Cook, Stephen A., “The complexity of theorem-proving procedures,” Proceedings of the 3rd Annual ACM Symposium on Theory of Computing (STOC '71), ACM, New York, NY, USA, 1971, pp. 151-158. This seminal paper introduces the notion of NP-completeness, and presents a canonical NP-complete problem, the satisfiability problem for Boolean formulas (SAT). It also demonstrates how the technique of resource-bounded reductions can be used to show that problems are NP-complete.
Cook, Stephen A. and Robert A. Reckhow, “The relative efficiency of propositional proof systems,” The Journal of Symbolic Logic, Volume 44, Number 1, 1979, pp. 36-50.
Cook, Stephen A., “Feasibly constructive proofs and the propositional calculus (Preliminary Version),” Proceedings of 7th Annual ACM Symposium on Theory of Computing (STOC '75), ACM, New York, NY, USA, 83-97. These two papers initiate the study of two areas on the boundary of computational complexity and mathematical logic. The first paper proposes proof length as a measure of complexity for propositional proof systems, and proves that the existence of an efficient proof system for propositional tautologies is equivalent to the closure of the class NP under complementation. The second introduces a system PV for equational reasoning about poly-time concepts. It is shown that statements which are provable in PV have propositional translations with short proofs.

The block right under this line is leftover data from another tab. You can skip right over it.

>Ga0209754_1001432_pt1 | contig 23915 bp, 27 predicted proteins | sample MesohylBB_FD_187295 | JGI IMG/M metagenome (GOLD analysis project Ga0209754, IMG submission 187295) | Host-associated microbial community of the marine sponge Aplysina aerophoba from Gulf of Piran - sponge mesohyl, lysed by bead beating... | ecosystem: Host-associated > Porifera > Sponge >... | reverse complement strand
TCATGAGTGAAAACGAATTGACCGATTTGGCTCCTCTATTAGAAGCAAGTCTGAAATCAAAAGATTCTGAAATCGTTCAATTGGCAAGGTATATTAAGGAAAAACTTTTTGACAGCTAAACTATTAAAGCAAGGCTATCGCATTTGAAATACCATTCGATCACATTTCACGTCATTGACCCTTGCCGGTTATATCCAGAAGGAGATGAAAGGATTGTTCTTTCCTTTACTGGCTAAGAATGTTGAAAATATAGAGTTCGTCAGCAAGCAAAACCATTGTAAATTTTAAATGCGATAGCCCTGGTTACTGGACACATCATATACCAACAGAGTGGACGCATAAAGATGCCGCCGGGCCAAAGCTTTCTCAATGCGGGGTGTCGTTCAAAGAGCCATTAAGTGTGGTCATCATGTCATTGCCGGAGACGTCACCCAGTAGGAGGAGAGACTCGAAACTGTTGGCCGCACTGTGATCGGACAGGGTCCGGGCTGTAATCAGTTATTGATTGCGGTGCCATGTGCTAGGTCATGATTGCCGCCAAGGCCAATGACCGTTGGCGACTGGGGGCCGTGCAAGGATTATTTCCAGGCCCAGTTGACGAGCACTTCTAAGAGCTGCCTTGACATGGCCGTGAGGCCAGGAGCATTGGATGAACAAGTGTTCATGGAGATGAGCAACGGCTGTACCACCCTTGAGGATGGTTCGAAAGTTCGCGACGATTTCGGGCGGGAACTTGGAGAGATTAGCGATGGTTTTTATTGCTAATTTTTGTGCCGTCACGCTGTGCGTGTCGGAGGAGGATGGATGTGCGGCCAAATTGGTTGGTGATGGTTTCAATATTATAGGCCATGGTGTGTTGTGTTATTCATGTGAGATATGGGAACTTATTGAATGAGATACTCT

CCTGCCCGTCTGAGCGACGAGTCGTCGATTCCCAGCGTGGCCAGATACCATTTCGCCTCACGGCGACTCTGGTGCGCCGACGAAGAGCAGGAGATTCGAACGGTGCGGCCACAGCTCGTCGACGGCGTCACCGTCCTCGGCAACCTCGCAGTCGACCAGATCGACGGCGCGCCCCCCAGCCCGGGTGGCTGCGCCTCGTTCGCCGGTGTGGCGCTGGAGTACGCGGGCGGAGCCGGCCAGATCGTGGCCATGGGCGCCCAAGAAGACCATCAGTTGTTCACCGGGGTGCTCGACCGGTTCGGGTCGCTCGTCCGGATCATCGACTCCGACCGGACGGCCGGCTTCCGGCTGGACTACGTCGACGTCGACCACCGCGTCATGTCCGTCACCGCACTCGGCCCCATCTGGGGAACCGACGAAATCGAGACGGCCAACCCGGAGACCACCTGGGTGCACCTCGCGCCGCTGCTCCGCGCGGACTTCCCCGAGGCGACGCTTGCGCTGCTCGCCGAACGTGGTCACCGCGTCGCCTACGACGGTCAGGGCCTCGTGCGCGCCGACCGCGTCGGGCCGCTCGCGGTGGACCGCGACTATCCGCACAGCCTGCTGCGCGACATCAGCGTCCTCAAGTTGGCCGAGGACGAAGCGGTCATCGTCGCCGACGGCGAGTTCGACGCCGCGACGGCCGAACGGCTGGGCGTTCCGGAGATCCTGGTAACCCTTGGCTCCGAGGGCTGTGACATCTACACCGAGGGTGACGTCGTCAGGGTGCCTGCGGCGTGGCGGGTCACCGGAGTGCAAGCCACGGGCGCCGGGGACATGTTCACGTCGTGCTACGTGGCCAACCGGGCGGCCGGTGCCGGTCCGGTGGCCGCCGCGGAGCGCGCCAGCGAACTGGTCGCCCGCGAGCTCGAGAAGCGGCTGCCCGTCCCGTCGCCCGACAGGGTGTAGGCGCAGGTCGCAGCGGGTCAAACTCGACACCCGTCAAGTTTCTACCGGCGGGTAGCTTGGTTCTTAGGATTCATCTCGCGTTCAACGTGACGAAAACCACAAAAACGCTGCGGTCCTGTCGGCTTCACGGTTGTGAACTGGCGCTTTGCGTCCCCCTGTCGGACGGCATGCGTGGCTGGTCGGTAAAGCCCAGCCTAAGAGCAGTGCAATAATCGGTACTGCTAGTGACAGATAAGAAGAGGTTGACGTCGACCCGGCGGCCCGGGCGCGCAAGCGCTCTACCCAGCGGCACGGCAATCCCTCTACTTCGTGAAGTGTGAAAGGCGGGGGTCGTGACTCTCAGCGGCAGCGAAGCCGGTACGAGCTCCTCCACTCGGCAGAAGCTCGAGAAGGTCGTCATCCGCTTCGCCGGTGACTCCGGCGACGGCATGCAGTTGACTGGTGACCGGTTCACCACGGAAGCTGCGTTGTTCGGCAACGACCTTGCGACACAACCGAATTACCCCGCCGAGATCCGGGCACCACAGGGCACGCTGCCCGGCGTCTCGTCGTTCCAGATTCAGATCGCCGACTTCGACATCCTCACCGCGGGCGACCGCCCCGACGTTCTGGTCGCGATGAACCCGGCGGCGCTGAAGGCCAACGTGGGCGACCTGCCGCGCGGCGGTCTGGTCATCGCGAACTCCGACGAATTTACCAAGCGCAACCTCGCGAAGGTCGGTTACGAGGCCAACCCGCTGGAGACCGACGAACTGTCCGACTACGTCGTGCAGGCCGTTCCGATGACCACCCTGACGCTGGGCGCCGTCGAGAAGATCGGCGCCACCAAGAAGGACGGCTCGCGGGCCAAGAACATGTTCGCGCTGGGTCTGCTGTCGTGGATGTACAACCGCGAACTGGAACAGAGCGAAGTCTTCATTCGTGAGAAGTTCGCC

Cook, Stephen A., “Soundness and completeness of an axiom system for program verification,” SIAM Journal on Computing, Volume 7, Number 1, 1978, pp. 70-90. This paper presents a variant of Hoare logic for an ALGOL-like language which is sound and complete with respect to certain interpretations. Cook’s notion of relative completeness had a significant impact, and initiated a new line of study in programming language semantics.
Cook, Stephen A., “A taxonomy of problems with fast parallel algorithms,” Information and Control, Volume 64, Issues 1-3, 1985, pp. 2-22.
Beame, Paul W., Stephen A. Cook and H. James Hoover, “Log depth circuits for division and related problems,” SIAM Journal on Computing, Volume 15, Number 4, 1986, pp. 994-1003. These two papers are representative of Cook’s contribution to the area of parallel algorithms and complexity. Cook was instrumental in formulating models of parallel computation, and in initiating the study parallel complexity and efficient parallel algorithms.
Cook, Stephen A., “Characterizations of Pushdown Machines in Terms of Time-Bounded Computers,” Journal of the ACM, Volume 18, Number 1, 1971, pp. 4-18. Introduces the class of auxiliary push-down automata, and uses this model to give characterizations the power of various known classes of push-down automata in terms of tape-bounded Turing machines.
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